The epitope of monoclonal antibody (mAb 4A), which recognizes the alpha subunit of the rod G protein, Gt, has been suggested to be both at the carboxyl terminus (Deretic, D., and Hamm, H.E. (1987) J. Biol. Chem. 262, 10839-10847) and the amino terminus (Navon, S.E., and Fung, B.K.-K. (1988) J. Biol. Chem. 263, 489-496) of the molecule. To characterize further the mAb 4A binding site on alpha t and to resolve the discrepancy between these results limited proteolytic digestion of Gt or alpha t using four proteases with different substrate specificities has been performed. Endoproteinase Arg-C, which cleaves the peptide bond at the carboxylic side of arginine residues, cleaved the majority of alpha t into two fragments of 34 and 5 kDa. The alpha t 34-kDa fragment in the holoprotein, but not alpha t-guanosine 5'-O-(3-thiotriphosphate), was converted further to a 23-kDa fragment. A small fraction of alpha t-GDP was cleaved into 23- and 15-kDa fragments. Endoproteinase Lys-C, which selectively cleaves at lysine residues, progressively removed 17 and then 8 residues from the amino terminus, forming 38- and 36-kDa fragments. Staphylococcus aureus V8 protease is known to remove 21 amino acid residues from the amino-terminal region of alpha t, with the formation of a 38-kDa fragment. L-1-Tosylamido-2-phenylethyl chloromethyl ketone-treated trypsin cleaved alpha t progressively into fragments of known amino acid sequences (38, then 32 and 5, then 21 and 12 kDa) and a transient 34 kDa fragment. The binding of mAb 4A to proteolytic fragments was analyzed by Western blot and immunoprecipitation. The major fragments recognized by mAb 4A on Western blots were the 34- and 23-kDa fragments obtained by endoproteinase Arg-C and tryptic digestion. Under conditions that allowed sequencing of the 15- and 5-kDa fragments neither the 34- nor the 23-kDa fragments could be sequenced by Edman degradation, indicating that they contained a blocked amino terminus. The smallest fragment that retained mAb 4A binding was the 23-kDa fragment containing Met1 to Arg204. Thus the main portion of the mAb 4A antigenic site was located within this fragment, indicating that the carboxyl-terminal residues from Lys205 to Phe350 were not required for recognition by the antibody. Additionally, the antibody did not bind the 38- and 36-kDa or other fragments containing the carboxyl terminus, showing that the amino-terminal residues from Met1 to Lys17 were essential for antibody binding to alpha t.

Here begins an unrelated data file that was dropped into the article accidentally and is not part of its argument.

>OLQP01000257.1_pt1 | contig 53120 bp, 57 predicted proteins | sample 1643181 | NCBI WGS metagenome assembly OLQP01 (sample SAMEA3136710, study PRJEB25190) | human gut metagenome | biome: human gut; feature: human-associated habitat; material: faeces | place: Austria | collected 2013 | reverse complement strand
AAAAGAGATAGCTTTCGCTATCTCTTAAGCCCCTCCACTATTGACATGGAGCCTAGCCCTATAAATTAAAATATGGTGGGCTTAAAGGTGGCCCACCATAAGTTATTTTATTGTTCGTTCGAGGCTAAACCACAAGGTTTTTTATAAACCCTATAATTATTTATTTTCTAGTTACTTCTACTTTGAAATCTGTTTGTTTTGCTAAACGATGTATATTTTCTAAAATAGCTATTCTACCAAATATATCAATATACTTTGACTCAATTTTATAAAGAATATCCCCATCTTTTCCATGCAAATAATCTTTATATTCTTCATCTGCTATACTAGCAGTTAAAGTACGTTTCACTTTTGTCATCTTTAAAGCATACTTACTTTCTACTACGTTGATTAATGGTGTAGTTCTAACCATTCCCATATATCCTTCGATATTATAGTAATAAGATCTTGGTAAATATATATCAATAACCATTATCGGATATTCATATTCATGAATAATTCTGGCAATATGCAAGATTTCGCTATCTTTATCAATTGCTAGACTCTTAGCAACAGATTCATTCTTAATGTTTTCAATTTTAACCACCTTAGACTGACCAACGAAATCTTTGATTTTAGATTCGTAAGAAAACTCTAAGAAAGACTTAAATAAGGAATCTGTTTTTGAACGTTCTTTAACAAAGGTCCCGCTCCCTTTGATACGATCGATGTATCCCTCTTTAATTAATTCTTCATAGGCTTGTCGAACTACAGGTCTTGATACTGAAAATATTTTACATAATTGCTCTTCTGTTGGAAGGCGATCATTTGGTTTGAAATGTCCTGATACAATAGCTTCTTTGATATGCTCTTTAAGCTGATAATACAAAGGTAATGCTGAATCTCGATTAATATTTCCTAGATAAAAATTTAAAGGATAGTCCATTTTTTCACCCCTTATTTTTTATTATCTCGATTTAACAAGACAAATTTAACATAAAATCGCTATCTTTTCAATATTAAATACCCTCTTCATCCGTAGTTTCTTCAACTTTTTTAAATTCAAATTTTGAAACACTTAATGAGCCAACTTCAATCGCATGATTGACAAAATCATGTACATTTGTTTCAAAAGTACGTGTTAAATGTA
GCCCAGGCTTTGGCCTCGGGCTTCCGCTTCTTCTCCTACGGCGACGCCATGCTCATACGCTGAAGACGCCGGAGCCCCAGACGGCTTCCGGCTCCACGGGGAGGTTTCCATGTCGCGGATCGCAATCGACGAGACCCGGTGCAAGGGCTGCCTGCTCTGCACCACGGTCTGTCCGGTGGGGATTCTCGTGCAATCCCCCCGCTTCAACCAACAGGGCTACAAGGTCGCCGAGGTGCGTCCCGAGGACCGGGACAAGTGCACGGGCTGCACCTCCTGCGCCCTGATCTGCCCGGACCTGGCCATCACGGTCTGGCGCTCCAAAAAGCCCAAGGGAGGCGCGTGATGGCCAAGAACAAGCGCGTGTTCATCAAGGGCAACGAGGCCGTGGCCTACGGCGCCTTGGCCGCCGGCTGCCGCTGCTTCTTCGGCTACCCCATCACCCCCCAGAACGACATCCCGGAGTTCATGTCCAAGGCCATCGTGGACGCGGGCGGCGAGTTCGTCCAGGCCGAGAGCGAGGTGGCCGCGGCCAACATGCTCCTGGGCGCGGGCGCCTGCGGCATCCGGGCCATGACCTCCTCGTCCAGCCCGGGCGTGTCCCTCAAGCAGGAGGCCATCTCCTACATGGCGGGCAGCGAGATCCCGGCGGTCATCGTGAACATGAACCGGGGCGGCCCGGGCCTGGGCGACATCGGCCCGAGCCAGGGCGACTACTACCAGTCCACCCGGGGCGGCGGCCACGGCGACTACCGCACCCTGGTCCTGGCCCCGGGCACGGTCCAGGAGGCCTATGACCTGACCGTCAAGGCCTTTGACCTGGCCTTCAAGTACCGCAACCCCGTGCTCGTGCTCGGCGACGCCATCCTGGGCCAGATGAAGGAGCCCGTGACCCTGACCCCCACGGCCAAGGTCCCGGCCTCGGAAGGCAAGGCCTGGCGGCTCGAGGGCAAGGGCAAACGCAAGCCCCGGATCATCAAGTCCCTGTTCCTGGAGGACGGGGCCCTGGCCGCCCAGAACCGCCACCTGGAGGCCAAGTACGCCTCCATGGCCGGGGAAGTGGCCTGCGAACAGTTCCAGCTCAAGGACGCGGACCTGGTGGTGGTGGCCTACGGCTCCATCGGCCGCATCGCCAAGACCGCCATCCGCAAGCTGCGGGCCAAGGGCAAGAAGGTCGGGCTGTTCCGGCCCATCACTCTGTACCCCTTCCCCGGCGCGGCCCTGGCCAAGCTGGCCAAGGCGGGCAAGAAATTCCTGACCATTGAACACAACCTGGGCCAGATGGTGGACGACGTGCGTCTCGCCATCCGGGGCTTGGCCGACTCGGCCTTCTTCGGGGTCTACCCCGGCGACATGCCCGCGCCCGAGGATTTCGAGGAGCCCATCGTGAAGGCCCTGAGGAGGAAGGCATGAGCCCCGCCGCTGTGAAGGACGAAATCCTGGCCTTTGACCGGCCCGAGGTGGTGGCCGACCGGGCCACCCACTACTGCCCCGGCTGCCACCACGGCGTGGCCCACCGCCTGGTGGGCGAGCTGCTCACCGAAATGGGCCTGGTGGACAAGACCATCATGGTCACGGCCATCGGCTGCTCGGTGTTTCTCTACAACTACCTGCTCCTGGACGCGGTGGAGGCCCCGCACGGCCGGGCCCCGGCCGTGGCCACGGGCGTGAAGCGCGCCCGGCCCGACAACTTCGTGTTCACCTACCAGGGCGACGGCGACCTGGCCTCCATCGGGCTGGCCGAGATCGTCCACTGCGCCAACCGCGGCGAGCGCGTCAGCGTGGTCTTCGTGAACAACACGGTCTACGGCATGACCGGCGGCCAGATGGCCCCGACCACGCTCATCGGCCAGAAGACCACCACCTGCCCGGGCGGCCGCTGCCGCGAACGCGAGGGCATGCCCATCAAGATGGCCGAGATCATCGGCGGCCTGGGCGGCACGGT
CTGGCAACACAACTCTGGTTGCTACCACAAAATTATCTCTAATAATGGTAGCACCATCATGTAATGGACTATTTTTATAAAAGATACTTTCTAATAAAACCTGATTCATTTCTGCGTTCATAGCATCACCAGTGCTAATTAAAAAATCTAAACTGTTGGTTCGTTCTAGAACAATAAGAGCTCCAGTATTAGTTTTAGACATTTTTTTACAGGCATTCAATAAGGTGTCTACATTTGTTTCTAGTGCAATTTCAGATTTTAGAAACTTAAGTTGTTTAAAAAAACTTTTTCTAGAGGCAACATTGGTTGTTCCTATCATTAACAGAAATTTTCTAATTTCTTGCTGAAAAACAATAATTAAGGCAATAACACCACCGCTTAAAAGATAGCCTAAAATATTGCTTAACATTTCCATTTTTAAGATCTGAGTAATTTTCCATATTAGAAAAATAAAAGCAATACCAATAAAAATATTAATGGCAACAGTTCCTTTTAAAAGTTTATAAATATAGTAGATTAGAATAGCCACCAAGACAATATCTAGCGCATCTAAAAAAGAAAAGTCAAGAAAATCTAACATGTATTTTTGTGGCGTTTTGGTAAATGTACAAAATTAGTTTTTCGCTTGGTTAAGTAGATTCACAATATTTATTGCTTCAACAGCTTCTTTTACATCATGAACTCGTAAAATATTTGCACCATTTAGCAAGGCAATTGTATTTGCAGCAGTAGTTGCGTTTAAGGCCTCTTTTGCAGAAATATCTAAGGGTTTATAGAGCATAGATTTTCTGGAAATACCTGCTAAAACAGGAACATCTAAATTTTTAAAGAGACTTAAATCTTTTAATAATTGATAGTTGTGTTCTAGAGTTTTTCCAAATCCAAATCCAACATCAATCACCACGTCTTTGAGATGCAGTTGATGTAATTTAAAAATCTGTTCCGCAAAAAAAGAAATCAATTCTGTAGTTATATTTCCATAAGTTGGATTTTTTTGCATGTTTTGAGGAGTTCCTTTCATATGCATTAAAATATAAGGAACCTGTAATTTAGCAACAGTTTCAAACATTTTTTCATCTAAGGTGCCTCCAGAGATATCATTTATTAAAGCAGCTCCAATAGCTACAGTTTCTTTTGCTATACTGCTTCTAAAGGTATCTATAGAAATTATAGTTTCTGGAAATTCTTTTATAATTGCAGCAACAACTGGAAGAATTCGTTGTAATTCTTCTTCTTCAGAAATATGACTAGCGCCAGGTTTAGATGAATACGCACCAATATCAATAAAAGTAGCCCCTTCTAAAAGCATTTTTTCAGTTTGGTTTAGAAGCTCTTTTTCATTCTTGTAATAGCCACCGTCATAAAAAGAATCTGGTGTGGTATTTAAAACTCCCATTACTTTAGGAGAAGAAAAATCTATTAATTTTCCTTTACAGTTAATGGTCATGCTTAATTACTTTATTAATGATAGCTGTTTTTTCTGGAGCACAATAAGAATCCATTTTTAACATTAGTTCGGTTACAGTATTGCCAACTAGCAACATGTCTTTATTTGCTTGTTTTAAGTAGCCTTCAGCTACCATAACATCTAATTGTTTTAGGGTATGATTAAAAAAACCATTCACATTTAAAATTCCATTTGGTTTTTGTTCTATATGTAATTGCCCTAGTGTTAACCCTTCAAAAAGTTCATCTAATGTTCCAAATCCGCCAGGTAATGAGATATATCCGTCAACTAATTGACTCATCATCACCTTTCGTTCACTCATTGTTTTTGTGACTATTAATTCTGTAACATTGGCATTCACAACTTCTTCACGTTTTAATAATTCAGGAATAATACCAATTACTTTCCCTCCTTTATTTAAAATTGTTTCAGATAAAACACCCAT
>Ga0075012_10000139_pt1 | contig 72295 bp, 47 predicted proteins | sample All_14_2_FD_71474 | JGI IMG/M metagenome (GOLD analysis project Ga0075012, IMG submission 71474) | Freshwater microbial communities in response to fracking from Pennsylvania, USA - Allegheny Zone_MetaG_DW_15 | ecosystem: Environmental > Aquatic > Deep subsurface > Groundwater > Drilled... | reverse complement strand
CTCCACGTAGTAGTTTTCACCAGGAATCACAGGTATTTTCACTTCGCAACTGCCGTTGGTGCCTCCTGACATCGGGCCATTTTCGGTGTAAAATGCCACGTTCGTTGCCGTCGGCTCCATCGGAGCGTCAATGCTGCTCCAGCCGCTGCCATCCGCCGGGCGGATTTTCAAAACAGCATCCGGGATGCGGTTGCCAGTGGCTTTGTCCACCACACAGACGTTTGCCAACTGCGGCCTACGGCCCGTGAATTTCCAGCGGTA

Transplantation of immunocompetent cells present within allogeneic bone marrow has been associated with the elimination of residual host leukemia, both in animal tumor models and in patients receiving marrow transplants for leukemia. This observation has been called the "graft-versus-leukemia effect." We have attempted to study this phenomenon in vitro by characterizing the cytolytic response of T cells from normal donors after in vitro activation with allogeneic leukemic cells. As expected, most T cells that react against an allogeneic patient's leukemic cells recognize their foreign HLA antigens and lyse the patient's nonleukemic remission lymphoid cells. In addition, we have shown that a small fraction of the T cells recognize and lyse foreign leukemic targets without lysis of nonmalignant remission targets from the same leukemic patient. These T cells have been isolated and characterized as CD3+, CD4+ cells expressing the alpha/beta T cell receptor (TCR). Their lysis appears to reflect specific antigen recognition mediated via the CD3-TCR complex and interactions involving the CD4 receptor. Some of these "leukemic specific" T cell lines, which are restricted by HLA class II molecules, can also lyse occasional nonleukemic cells from certain unrelated donors. This recognition appears to involve crossreactive determinants shared by the leukemic cells and the unrelated allogeneic nonleukemic cells. These specific interactions may represent an in vitro model of the graft-versus-leukemia effect.